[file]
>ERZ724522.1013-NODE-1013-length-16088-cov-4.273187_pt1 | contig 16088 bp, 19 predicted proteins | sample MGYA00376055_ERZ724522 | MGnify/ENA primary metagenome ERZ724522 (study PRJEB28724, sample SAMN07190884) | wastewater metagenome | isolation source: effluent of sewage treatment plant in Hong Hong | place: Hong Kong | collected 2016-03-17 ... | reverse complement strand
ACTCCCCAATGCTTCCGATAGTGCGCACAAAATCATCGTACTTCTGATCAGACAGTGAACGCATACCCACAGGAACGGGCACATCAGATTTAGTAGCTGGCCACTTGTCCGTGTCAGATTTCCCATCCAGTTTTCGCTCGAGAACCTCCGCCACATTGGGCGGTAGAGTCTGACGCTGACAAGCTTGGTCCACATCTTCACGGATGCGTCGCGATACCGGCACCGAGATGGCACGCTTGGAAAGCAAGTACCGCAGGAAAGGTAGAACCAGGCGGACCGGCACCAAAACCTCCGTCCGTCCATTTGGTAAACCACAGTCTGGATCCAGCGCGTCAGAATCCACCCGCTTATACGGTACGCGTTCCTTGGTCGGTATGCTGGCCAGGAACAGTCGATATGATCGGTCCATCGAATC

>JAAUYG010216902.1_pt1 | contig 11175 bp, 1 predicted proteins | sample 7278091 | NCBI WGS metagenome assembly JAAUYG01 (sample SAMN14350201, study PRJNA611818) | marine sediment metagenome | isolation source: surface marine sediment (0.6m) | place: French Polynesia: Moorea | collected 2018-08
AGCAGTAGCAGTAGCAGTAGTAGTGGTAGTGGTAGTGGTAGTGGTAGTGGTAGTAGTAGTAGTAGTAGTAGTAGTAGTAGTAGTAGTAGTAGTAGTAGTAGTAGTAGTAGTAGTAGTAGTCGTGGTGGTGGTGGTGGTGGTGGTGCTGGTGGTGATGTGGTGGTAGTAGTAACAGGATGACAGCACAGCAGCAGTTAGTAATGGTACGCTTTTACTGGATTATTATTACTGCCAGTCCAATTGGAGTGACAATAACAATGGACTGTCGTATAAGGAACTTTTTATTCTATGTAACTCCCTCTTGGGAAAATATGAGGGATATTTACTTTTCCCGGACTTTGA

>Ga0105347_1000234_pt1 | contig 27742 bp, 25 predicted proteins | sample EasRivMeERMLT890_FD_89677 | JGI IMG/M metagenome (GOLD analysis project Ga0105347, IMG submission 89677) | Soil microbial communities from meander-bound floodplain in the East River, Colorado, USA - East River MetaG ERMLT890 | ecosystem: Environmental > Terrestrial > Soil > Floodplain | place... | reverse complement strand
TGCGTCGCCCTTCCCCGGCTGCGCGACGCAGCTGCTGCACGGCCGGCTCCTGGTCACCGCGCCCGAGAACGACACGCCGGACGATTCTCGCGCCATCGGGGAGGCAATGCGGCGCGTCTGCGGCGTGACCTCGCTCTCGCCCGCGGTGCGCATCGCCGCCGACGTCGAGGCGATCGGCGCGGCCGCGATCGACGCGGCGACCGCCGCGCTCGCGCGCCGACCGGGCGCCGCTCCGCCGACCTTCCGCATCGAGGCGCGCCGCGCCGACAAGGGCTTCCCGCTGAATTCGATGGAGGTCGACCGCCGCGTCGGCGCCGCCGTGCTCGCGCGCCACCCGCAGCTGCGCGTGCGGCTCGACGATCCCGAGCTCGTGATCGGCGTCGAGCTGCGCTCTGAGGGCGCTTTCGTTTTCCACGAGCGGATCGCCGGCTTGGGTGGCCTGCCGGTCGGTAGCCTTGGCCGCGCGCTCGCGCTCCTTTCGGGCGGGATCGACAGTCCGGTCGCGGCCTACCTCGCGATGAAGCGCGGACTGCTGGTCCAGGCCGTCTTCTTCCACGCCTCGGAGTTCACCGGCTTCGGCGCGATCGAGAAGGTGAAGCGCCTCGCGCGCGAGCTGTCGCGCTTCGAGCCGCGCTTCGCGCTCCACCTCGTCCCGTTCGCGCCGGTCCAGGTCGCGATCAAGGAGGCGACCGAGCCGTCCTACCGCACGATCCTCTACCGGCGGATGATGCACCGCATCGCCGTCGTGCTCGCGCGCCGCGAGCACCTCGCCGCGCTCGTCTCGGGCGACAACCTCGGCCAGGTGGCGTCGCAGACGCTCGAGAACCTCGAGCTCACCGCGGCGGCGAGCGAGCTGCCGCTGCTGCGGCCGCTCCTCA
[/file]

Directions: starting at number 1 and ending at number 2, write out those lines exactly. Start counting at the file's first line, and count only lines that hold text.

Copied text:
>ERZ724522.1013-NODE-1013-length-16088-cov-4.273187_pt1 | contig 16088 bp, 19 predicted proteins | sample MGYA00376055_ERZ724522 | MGnify/ENA primary metagenome ERZ724522 (study PRJEB28724, sample SAMN07190884) | wastewater metagenome | isolation source: effluent of sewage treatment plant in Hong Hong | place: Hong Kong | collected 2016-03-17 ... | reverse complement strand
ACTCCCCAATGCTTCCGATAGTGCGCACAAAATCATCGTACTTCTGATCAGACAGTGAACGCATACCCACAGGAACGGGCACATCAGATTTAGTAGCTGGCCACTTGTCCGTGTCAGATTTCCCATCCAGTTTTCGCTCGAGAACCTCCGCCACATTGGGCGGTAGAGTCTGACGCTGACAAGCTTGGTCCACATCTTCACGGATGCGTCGCGATACCGGCACCGAGATGGCACGCTTGGAAAGCAAGTACCGCAGGAAAGGTAGAACCAGGCGGACCGGCACCAAAACCTCCGTCCGTCCATTTGGTAAACCACAGTCTGGATCCAGCGCGTCAGAATCCACCCGCTTATACGGTACGCGTTCCTTGGTCGGTATGCTGGCCAGGAACAGTCGATATGATCGGTCCATCGAATC